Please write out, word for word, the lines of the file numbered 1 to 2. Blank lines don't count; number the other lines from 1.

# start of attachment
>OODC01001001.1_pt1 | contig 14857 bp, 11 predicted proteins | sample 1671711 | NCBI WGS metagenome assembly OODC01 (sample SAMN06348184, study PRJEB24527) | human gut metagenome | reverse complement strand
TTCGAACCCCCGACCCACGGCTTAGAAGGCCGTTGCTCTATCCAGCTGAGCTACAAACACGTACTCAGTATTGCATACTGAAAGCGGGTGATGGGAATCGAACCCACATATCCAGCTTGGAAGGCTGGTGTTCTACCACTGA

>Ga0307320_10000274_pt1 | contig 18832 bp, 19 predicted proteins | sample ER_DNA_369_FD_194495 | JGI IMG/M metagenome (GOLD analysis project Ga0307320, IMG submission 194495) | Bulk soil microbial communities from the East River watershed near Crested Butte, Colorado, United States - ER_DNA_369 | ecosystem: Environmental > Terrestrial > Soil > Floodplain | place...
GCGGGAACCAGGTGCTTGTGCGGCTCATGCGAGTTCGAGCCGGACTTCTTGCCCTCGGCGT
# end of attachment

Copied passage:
>OODC01001001.1_pt1 | contig 14857 bp, 11 predicted proteins | sample 1671711 | NCBI WGS metagenome assembly OODC01 (sample SAMN06348184, study PRJEB24527) | human gut metagenome | reverse complement strand
TTCGAACCCCCGACCCACGGCTTAGAAGGCCGTTGCTCTATCCAGCTGAGCTACAAACACGTACTCAGTATTGCATACTGAAAGCGGGTGATGGGAATCGAACCCACATATCCAGCTTGGAAGGCTGGTGTTCTACCACTGA